A career in horticulture came about after 10 years working as an archaeologist. Saunders says: I was always interested in gardening but it was never really seen at school as a strong career to move into. After my first career becoming increasingly office-based I realised I hated the job I was doing.
Saunders went to East College, Norwich, to study a City & Guilds course in amenity horticulture, before setting out as a maintenance gardener in her local area. She moved to London to work at a private garden, which was a brilliant place to learn while she studied for the RHS General and Advanced certificates. She took up the position of senior gardener at Knightshayes Courts and then became head gardener. Saunders says: It taught me an incredible amount about plants and was a responsible role — managing staff, volunteers and students while being responsible for developing the gardens.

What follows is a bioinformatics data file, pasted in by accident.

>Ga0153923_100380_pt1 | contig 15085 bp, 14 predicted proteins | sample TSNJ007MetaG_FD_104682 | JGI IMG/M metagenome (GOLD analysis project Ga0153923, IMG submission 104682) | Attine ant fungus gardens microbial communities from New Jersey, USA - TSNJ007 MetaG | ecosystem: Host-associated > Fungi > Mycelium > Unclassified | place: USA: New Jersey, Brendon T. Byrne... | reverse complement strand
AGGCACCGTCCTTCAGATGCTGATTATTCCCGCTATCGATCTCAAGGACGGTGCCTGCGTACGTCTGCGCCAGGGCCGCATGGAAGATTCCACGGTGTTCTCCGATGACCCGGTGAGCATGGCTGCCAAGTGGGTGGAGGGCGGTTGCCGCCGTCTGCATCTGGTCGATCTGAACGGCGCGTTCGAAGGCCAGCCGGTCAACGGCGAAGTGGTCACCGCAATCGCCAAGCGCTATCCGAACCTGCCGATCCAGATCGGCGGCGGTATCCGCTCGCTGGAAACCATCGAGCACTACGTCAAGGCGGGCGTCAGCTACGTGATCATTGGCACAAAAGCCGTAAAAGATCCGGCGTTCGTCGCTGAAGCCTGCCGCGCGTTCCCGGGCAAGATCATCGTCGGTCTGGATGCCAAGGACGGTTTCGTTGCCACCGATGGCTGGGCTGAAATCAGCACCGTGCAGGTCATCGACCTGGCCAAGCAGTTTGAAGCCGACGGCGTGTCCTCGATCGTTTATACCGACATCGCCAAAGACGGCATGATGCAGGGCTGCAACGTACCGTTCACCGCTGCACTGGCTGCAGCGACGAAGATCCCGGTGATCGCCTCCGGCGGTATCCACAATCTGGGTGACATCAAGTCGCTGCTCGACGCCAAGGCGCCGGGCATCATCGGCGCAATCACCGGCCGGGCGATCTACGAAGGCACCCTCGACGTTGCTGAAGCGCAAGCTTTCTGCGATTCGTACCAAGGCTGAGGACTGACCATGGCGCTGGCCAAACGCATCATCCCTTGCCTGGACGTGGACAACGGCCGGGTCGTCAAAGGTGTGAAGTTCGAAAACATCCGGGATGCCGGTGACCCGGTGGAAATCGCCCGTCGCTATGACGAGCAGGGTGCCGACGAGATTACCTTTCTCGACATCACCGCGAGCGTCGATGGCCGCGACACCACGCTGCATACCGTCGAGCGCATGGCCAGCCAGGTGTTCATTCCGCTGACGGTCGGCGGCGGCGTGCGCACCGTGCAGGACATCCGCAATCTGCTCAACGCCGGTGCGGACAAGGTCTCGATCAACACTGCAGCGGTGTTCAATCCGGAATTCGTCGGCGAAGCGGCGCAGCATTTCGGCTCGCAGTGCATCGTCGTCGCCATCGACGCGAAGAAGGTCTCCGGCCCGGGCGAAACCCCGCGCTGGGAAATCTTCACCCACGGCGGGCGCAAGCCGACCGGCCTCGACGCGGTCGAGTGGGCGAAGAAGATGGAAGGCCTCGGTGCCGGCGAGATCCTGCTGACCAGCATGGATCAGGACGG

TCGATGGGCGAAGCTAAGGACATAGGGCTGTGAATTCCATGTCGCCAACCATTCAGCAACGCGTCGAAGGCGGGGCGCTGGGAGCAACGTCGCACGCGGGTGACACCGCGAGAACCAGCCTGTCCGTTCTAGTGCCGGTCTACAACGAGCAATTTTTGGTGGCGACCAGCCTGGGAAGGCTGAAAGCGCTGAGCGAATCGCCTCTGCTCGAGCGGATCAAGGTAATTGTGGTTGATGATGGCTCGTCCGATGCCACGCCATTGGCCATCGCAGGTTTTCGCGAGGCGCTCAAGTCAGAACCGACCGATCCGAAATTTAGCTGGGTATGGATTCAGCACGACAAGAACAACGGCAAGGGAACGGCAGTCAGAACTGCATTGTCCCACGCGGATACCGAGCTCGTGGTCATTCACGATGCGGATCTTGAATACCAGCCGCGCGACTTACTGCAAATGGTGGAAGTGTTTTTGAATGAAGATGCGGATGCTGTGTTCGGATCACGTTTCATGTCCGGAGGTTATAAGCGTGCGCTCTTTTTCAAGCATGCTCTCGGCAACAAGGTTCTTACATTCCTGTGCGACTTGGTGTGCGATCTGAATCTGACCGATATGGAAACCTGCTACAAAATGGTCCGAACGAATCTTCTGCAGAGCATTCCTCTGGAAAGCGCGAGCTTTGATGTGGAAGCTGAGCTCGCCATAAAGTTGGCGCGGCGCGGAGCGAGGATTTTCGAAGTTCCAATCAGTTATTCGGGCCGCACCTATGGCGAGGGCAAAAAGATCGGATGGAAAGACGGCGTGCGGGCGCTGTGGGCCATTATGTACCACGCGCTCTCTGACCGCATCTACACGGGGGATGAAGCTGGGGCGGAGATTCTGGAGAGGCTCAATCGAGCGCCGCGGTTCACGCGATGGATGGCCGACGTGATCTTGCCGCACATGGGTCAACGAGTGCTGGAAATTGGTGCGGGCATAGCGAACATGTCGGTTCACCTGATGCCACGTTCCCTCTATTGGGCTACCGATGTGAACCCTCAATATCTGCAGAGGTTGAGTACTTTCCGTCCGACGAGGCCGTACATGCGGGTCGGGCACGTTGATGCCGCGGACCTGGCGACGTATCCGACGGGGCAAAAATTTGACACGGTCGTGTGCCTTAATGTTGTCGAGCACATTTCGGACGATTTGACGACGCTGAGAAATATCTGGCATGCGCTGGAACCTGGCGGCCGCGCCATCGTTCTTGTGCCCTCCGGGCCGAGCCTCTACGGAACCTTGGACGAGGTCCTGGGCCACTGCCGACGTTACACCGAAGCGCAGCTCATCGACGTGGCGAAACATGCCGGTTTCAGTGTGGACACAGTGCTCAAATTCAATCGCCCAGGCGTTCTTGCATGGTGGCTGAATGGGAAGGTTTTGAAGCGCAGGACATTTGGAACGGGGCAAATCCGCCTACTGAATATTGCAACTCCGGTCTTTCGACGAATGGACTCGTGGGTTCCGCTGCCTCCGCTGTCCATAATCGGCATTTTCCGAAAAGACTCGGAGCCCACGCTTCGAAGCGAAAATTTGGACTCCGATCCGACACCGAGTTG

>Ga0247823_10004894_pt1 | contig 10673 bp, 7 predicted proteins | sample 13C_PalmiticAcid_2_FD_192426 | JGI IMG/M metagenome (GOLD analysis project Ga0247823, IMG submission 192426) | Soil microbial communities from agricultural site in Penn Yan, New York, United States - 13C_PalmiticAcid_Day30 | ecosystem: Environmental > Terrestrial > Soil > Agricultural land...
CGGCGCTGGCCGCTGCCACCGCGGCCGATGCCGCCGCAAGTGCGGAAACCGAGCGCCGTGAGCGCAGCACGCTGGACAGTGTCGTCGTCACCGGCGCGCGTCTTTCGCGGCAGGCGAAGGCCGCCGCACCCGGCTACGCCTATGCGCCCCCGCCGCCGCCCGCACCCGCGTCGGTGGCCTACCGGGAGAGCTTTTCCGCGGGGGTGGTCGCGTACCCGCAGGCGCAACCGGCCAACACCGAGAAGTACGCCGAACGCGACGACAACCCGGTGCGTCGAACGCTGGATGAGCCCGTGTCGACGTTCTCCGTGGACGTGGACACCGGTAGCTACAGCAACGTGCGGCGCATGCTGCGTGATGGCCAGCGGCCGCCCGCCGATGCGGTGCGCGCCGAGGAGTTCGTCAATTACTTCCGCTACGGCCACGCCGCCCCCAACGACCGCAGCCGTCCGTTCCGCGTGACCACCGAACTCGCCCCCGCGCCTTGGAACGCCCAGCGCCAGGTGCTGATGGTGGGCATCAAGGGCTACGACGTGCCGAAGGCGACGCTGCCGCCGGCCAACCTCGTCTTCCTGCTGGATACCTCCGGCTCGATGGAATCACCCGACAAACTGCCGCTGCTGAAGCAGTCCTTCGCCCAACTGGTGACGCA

After five years she moved to her current post. Her job satisfaction comes from walking out on an early spring morning and seeing that things are moving in the right direction. The main role of a head gardener is realising how sensitive a garden is, she says. If you start getting things wrong, three years later people will be commenting that it isn’t the same garden it once was. You have to set priorities and take the long view.
Saunders highly recommends the National Trust’s careership as a starting point on the road to becoming a professional gardener.